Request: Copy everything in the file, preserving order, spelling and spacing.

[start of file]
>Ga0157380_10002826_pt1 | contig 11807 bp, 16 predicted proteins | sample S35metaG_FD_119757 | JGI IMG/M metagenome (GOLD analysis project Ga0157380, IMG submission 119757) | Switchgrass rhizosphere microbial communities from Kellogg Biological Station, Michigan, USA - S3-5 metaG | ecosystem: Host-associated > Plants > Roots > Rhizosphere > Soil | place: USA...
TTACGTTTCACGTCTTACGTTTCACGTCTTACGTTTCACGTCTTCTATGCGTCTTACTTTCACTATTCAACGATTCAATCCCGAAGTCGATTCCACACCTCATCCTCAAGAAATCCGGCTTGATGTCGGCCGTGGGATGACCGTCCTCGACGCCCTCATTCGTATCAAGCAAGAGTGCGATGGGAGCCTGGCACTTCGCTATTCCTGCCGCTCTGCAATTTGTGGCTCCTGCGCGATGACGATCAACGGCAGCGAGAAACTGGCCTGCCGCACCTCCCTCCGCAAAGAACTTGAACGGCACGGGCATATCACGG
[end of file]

>Ga0157380_10002826_pt1 | contig 11807 bp, 16 predicted proteins | sample S35metaG_FD_119757 | JGI IMG/M metagenome (GOLD analysis project Ga0157380, IMG submission 119757) | Switchgrass rhizosphere microbial communities from Kellogg Biological Station, Michigan, USA - S3-5 metaG | ecosystem: Host-associated > Plants > Roots > Rhizosphere > Soil | place: USA...
TTACGTTTCACGTCTTACGTTTCACGTCTTACGTTTCACGTCTTCTATGCGTCTTACTTTCACTATTCAACGATTCAATCCCGAAGTCGATTCCACACCTCATCCTCAAGAAATCCGGCTTGATGTCGGCCGTGGGATGACCGTCCTCGACGCCCTCATTCGTATCAAGCAAGAGTGCGATGGGAGCCTGGCACTTCGCTATTCCTGCCGCTCTGCAATTTGTGGCTCCTGCGCGATGACGATCAACGGCAGCGAGAAACTGGCCTGCCGCACCTCCCTCCGCAAAGAACTTGAACGGCACGGGCATATCACGG